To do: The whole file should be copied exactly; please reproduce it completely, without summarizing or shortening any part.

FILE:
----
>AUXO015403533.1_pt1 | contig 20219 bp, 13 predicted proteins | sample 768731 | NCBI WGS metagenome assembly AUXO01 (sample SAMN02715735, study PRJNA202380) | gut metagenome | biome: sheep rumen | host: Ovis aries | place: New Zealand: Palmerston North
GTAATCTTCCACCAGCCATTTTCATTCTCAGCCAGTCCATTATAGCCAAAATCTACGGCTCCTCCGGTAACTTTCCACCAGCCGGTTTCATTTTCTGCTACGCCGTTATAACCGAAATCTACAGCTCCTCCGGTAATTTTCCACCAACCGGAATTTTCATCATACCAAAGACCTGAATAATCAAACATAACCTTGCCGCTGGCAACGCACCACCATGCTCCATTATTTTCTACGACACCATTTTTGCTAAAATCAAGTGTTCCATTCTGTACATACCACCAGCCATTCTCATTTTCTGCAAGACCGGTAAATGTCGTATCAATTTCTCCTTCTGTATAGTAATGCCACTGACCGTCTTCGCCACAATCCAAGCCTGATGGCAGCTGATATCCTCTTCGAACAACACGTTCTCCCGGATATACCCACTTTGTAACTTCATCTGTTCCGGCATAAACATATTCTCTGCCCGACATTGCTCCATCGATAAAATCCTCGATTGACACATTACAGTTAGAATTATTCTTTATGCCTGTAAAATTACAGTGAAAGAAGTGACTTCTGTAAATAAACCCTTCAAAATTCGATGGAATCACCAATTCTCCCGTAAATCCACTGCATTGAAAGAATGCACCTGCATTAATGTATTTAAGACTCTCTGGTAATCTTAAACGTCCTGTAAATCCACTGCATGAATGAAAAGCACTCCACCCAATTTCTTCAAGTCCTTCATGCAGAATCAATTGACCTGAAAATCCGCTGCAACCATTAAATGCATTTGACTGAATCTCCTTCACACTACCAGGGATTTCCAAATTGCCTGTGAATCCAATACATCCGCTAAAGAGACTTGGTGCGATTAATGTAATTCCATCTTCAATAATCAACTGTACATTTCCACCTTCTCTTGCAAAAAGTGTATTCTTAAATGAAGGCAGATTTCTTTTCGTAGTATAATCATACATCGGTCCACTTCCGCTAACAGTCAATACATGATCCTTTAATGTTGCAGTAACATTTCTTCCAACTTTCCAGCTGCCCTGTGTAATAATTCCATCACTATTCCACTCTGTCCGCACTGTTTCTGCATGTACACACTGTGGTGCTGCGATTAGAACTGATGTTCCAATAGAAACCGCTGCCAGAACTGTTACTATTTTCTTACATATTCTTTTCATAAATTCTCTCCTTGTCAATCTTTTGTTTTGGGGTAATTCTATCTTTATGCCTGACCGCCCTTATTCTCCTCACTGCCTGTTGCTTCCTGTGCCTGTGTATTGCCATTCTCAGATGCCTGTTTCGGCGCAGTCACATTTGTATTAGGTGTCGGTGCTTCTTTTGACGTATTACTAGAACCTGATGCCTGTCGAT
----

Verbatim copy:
>AUXO015403533.1_pt1 | contig 20219 bp, 13 predicted proteins | sample 768731 | NCBI WGS metagenome assembly AUXO01 (sample SAMN02715735, study PRJNA202380) | gut metagenome | biome: sheep rumen | host: Ovis aries | place: New Zealand: Palmerston North
GTAATCTTCCACCAGCCATTTTCATTCTCAGCCAGTCCATTATAGCCAAAATCTACGGCTCCTCCGGTAACTTTCCACCAGCCGGTTTCATTTTCTGCTACGCCGTTATAACCGAAATCTACAGCTCCTCCGGTAATTTTCCACCAACCGGAATTTTCATCATACCAAAGACCTGAATAATCAAACATAACCTTGCCGCTGGCAACGCACCACCATGCTCCATTATTTTCTACGACACCATTTTTGCTAAAATCAAGTGTTCCATTCTGTACATACCACCAGCCATTCTCATTTTCTGCAAGACCGGTAAATGTCGTATCAATTTCTCCTTCTGTATAGTAATGCCACTGACCGTCTTCGCCACAATCCAAGCCTGATGGCAGCTGATATCCTCTTCGAACAACACGTTCTCCCGGATATACCCACTTTGTAACTTCATCTGTTCCGGCATAAACATATTCTCTGCCCGACATTGCTCCATCGATAAAATCCTCGATTGACACATTACAGTTAGAATTATTCTTTATGCCTGTAAAATTACAGTGAAAGAAGTGACTTCTGTAAATAAACCCTTCAAAATTCGATGGAATCACCAATTCTCCCGTAAATCCACTGCATTGAAAGAATGCACCTGCATTAATGTATTTAAGACTCTCTGGTAATCTTAAACGTCCTGTAAATCCACTGCATGAATGAAAAGCACTCCACCCAATTTCTTCAAGTCCTTCATGCAGAATCAATTGACCTGAAAATCCGCTGCAACCATTAAATGCATTTGACTGAATCTCCTTCACACTACCAGGGATTTCCAAATTGCCTGTGAATCCAATACATCCGCTAAAGAGACTTGGTGCGATTAATGTAATTCCATCTTCAATAATCAACTGTACATTTCCACCTTCTCTTGCAAAAAGTGTATTCTTAAATGAAGGCAGATTTCTTTTCGTAGTATAATCATACATCGGTCCACTTCCGCTAACAGTCAATACATGATCCTTTAATGTTGCAGTAACATTTCTTCCAACTTTCCAGCTGCCCTGTGTAATAATTCCATCACTATTCCACTCTGTCCGCACTGTTTCTGCATGTACACACTGTGGTGCTGCGATTAGAACTGATGTTCCAATAGAAACCGCTGCCAGAACTGTTACTATTTTCTTACATATTCTTTTCATAAATTCTCTCCTTGTCAATCTTTTGTTTTGGGGTAATTCTATCTTTATGCCTGACCGCCCTTATTCTCCTCACTGCCTGTTGCTTCCTGTGCCTGTGTATTGCCATTCTCAGATGCCTGTTTCGGCGCAGTCACATTTGTATTAGGTGTCGGTGCTTCTTTTGACGTATTACTAGAACCTGATGCCTGTCGAT